Always a net loss?  Really?  Does that include municipal water and sewer service, police and fire protection, and public libraries?  Do you use any of those?  How much would it cost you to provide those services for yourself?  Priced digging a well and installing a septic system lately?

I live in a major metropolitan area where some residents receive water service from the local government and some receive service from private water companies.  The residents receiving their water from the private sector pay much more for service and have experienced at least one outbreak of water-borne illness, including one fatality.

Yep. Always a net loss.  Not saying that there isn't things that the government should waste spend money on.  Just saying that it's always a net loss. 

Why do you suppose it's cheaper to buy water from the city? 

sparky28

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Re: Overheard at Work
« Reply #4156 on: September 12, 2014, 09:45:11 AM »
My coworkers were talking about the benefit of selling back vacation days you bought at the beginning of the year. I thought the benefit was being more flexible with your time throughout the year with small downside.

They were thinking it was great because you could use that returned money at the end of the year to buy presents for Christmas. That's the oddest saving habit I've witnessed, why not just keep it from the beginning to invest, or budget it in?

We have a difference in thinking - money for time vs. money for things.

HoneyBadger

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Re: Overheard at Work
« Reply #4157 on: September 12, 2014, 09:50:14 AM »

Yep. Always a net loss.  Not saying that there isn't things that the government should waste spend money on.  Just saying that it's always a net loss. 

Why do you suppose it's cheaper to buy water from the city? 


The city doesn't have stockholders demanding profit growth and dividends and doesn't have executives requiring multi-million dollar salaries and bonuses.

skunkfunk

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Re: Overheard at Work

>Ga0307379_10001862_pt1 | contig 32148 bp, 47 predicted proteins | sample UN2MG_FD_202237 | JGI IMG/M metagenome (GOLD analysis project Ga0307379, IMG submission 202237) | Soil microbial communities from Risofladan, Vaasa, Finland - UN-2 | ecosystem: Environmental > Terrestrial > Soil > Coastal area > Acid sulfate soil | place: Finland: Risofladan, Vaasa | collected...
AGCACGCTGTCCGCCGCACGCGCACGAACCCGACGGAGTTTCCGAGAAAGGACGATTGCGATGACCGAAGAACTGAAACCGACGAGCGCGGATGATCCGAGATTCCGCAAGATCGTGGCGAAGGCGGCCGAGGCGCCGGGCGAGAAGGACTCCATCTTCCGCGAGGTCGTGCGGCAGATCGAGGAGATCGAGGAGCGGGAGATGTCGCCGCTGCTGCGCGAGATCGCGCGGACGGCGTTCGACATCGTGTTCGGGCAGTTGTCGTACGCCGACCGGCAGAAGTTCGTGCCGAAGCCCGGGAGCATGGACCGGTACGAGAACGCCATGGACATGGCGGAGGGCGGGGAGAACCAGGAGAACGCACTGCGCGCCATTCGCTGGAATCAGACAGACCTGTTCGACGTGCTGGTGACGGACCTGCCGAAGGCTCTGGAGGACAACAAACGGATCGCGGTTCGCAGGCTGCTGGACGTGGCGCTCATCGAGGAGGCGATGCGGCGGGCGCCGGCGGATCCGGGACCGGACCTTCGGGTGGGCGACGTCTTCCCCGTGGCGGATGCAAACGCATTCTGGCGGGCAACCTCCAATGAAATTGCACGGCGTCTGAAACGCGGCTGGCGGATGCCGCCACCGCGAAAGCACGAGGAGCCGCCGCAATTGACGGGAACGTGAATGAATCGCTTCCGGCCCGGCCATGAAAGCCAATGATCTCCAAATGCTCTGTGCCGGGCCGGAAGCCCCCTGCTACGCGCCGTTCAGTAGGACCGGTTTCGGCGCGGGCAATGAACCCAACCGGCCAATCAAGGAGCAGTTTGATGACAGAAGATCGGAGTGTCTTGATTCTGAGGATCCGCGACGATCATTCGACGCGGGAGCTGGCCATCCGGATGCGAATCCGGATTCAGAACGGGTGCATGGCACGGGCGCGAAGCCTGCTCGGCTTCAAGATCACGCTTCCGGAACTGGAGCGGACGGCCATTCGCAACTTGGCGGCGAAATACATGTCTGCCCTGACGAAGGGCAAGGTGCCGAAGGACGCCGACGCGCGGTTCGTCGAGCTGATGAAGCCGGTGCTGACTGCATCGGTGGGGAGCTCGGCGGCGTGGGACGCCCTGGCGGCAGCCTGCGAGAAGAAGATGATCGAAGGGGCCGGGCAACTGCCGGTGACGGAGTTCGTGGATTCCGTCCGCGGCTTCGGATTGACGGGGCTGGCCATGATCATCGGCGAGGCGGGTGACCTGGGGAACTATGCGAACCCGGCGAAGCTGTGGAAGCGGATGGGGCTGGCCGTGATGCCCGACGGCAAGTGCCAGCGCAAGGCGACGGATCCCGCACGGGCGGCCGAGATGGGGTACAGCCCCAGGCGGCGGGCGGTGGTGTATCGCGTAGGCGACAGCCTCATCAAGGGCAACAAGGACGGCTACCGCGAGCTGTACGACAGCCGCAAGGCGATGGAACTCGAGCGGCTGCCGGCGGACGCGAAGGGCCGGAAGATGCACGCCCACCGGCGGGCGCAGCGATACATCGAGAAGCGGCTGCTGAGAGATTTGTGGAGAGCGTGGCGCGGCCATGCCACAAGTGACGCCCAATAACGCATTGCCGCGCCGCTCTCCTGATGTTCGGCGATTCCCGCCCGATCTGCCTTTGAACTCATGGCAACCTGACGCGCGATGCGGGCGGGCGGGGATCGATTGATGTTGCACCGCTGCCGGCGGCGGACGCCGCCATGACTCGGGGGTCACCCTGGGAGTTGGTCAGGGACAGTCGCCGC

« Reply #4158 on: September 12, 2014, 09:58:40 AM »

Yep. Always a net loss. 


http://en.wikipedia.org/wiki/Fiscal_multiplier

The way government influences the economy, their ability to produce more money (part of inflation) - macro-economics is quite complicated, hence all the debate on the matter. Too complex for anyone to have figured some magic formula. Suffice it to say, slashing all government spending and going private on everything would be extremely ill-advised. Government spending is an incredibly useful tool the effects of which are both easy to quantify and complex to understand, and is not necessarily inherently wasteful.

Hell, it's even up for debate whether it is even important that the spending be "efficiently" employed, depending on who is defining what would be an efficient outcome. More tax revenue back? More services for your money? ???

The more you know, the less you feel like you understand it. And I really know quite little, so maybe somebody with a real knowledge base can chime in and correct me.
« Last Edit: September 12, 2014, 10:01:43 AM by skunkfunk »

Rezdent

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Re: Overheard at Work
« Reply #4159 on: September 12, 2014, 10:06:49 AM »
My coworkers were talking about the benefit of selling back vacation days you bought at the beginning of the year. I thought the benefit was being more flexible with your time throughout the year with small downside.

They were thinking it was great because you could use that returned money at the end of the year to buy presents for Christmas. That's the oddest saving habit I've witnessed, why not just keep it from the beginning to invest, or budget it in?

We have a difference in thinking - money for time vs. money for things.
I see this too. They leave it in their bank earning zero interest and then cash it to buy stuff. There's a 10% penalty for converting to cash plus it is taxed at the highest rate so my CWs end up with about half the value.  Not to mention that if they are termed for cause then it's all forfeited. Vacation banks are a horrible savings plan.

nawhite

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Re: Overheard at Work
« Reply #4160 on: September 12, 2014, 10:44:49 AM »
On my way home this morning, I saw a bumper sticker that said, "Stop Spending, Save America."  Sure, okay... except it was on what I believe was a Ford F-350 truck.  Right.

This was probably referring to "gubmint" spending, except, of course, any benefits the driver is receiving.  Those were earned and well-deserved.

Well, government spending is just as wasteful as the average American's spending, but that's a different story. ;-)

I disagree.  People, in theory, work (provide a needed product or service) to earn money.  The government TAKES money from people, sends it through a 14 layer bureaucratic turdfest and then spends it.  Government spending is always a net loss on society and inherently more wasteful.